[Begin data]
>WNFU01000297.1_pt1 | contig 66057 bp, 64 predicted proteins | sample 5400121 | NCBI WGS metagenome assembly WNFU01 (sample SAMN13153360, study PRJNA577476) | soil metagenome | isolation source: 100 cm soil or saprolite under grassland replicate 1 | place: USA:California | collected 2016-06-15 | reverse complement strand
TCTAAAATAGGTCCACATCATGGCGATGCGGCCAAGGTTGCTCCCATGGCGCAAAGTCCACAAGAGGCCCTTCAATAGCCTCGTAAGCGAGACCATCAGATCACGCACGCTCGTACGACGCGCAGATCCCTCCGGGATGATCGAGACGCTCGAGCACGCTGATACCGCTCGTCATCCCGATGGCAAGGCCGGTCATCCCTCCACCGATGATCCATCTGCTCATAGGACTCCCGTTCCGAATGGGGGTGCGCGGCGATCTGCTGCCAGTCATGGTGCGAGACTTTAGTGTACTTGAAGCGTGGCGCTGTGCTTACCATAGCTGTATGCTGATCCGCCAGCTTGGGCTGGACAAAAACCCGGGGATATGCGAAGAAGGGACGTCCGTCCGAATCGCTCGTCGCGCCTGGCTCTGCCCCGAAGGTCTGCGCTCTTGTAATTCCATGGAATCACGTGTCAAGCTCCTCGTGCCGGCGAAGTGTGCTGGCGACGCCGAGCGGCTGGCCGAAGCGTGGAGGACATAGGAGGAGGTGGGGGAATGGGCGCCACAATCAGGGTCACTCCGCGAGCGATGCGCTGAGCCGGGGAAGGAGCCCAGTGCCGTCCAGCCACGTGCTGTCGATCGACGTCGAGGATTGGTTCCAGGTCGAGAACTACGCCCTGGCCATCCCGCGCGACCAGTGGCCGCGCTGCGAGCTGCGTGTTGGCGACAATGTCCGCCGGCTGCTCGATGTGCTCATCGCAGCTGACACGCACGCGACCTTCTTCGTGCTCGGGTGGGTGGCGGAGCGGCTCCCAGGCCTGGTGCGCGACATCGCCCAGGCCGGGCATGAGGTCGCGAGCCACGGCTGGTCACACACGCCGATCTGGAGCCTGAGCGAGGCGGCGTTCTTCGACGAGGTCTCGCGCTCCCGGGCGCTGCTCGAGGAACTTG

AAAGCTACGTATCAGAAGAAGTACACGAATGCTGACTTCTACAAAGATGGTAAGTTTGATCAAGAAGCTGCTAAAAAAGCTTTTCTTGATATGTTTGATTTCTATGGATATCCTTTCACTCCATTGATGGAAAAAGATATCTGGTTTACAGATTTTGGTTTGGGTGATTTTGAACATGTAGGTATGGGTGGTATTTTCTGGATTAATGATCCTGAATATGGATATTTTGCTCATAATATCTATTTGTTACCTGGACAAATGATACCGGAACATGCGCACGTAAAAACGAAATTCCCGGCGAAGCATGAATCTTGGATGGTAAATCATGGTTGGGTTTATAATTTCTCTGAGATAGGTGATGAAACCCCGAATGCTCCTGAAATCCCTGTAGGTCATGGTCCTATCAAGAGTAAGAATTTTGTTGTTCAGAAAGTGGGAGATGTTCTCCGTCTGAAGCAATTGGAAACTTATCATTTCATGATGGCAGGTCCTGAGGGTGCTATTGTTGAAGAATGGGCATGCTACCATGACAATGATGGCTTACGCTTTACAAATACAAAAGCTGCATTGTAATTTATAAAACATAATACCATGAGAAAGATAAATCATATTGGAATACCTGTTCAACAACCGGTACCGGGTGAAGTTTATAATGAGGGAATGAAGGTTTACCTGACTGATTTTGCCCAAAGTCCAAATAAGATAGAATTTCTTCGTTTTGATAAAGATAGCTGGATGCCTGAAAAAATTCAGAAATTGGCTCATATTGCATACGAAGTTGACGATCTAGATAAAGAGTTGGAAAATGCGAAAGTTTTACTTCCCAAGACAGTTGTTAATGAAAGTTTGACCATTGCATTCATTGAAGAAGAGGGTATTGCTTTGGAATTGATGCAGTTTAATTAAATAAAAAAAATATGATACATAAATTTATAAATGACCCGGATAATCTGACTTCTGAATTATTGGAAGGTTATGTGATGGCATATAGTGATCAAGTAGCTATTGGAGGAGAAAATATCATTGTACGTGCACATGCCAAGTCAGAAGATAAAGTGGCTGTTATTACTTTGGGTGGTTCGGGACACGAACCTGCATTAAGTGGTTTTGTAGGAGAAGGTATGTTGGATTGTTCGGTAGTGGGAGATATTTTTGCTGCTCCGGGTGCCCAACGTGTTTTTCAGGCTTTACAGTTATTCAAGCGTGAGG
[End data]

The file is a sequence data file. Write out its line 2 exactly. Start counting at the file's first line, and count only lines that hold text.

TCTAAAATAGGTCCACATCATGGCGATGCGGCCAAGGTTGCTCCCATGGCGCAAAGTCCACAAGAGGCCCTTCAATAGCCTCGTAAGCGAGACCATCAGATCACGCACGCTCGTACGACGCGCAGATCCCTCCGGGATGATCGAGACGCTCGAGCACGCTGATACCGCTCGTCATCCCGATGGCAAGGCCGGTCATCCCTCCACCGATGATCCATCTGCTCATAGGACTCCCGTTCCGAATGGGGGTGCGCGGCGATCTGCTGCCAGTCATGGTGCGAGACTTTAGTGTACTTGAAGCGTGGCGCTGTGCTTACCATAGCTGTATGCTGATCCGCCAGCTTGGGCTGGACAAAAACCCGGGGATATGCGAAGAAGGGACGTCCGTCCGAATCGCTCGTCGCGCCTGGCTCTGCCCCGAAGGTCTGCGCTCTTGTAATTCCATGGAATCACGTGTCAAGCTCCTCGTGCCGGCGAAGTGTGCTGGCGACGCCGAGCGGCTGGCCGAAGCGTGGAGGACATAGGAGGAGGTGGGGGAATGGGCGCCACAATCAGGGTCACTCCGCGAGCGATGCGCTGAGCCGGGGAAGGAGCCCAGTGCCGTCCAGCCACGTGCTGTCGATCGACGTCGAGGATTGGTTCCAGGTCGAGAACTACGCCCTGGCCATCCCGCGCGACCAGTGGCCGCGCTGCGAGCTGCGTGTTGGCGACAATGTCCGCCGGCTGCTCGATGTGCTCATCGCAGCTGACACGCACGCGACCTTCTTCGTGCTCGGGTGGGTGGCGGAGCGGCTCCCAGGCCTGGTGCGCGACATCGCCCAGGCCGGGCATGAGGTCGCGAGCCACGGCTGGTCACACACGCCGATCTGGAGCCTGAGCGAGGCGGCGTTCTTCGACGAGGTCTCGCGCTCCCGGGCGCTGCTCGAGGAACTTG